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Compulsory Retirement Age: ECJ Judgment

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'Confusing' is the word that comes to mind when reading today's ECJ decision in Fuchs v Land Hessen. If you want three words, 'verging on incomprehensible' work quite well.

The ECJ was asked to decide a number of questions on when a compulsory retirement age is justified. It seems to hold (para 50) that a retirement age is potentially justified to encourage the promotion of a younger workforce. Even more controversially, it suggested it is legitimate to retire older workers to prevent possible disputes concerning employees' fitness to work beyond a certain age.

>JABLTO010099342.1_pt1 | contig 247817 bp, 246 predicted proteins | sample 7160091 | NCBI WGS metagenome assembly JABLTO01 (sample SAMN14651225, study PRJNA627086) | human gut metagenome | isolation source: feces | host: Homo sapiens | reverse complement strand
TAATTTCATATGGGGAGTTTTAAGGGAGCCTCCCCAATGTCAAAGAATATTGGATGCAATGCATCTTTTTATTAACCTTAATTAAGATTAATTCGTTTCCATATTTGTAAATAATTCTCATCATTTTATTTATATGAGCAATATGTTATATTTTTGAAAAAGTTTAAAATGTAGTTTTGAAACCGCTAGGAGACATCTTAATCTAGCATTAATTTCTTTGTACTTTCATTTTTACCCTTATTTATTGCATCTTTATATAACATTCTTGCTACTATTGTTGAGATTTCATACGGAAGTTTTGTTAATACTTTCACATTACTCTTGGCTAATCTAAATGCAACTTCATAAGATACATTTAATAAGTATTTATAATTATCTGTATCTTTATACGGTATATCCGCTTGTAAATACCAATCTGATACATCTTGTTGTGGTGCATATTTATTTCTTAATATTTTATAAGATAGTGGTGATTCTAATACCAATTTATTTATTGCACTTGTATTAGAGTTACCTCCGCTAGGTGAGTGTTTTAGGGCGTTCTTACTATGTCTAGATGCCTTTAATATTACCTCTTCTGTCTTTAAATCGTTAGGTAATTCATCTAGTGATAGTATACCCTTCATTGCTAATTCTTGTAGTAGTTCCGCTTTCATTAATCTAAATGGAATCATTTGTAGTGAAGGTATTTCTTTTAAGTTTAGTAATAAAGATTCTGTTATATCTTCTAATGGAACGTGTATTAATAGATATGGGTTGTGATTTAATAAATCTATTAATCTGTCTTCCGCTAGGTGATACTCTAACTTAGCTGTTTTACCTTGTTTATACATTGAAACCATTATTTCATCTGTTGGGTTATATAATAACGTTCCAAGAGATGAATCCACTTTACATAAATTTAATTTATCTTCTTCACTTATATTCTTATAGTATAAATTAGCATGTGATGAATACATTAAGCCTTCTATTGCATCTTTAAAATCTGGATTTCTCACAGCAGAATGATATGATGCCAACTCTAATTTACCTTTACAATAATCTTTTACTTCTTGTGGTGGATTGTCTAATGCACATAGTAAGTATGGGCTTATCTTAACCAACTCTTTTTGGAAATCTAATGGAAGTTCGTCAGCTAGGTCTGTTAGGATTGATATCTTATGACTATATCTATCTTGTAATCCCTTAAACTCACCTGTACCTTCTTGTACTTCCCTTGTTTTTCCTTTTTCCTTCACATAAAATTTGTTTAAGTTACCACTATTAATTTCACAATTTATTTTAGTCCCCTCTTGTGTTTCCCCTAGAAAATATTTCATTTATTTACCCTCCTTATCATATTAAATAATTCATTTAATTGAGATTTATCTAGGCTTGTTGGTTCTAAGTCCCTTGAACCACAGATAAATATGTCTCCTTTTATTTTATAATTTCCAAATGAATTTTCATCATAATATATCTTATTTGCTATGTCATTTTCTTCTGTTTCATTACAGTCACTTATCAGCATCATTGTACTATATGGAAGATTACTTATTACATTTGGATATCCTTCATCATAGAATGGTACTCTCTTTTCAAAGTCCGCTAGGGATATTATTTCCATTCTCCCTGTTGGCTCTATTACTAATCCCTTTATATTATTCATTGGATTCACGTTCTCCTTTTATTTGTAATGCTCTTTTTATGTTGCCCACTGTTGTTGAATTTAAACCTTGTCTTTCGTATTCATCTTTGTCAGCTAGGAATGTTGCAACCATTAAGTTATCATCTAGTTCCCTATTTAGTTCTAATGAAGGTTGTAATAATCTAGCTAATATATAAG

The ECJ also seems to adopt a test of whether it is "reasonable" to adopt a retirement age (paras 60 and 83), rather than whether it is proportionate to do so. Reasonable and proportionate, whilst similar, are not quite the same thing.

On the facts, the ECJ held that a German law requiring state prosecutors to retire at 65 (albeit subject to some exceptions) on a generous pension was justified.

A question which was referred to the ECJ was whether cost alone can justify discrimination (in the UK, we currently have the controversial 'costs plus' justification). Unfortunately, the ECJ did not deal with this point.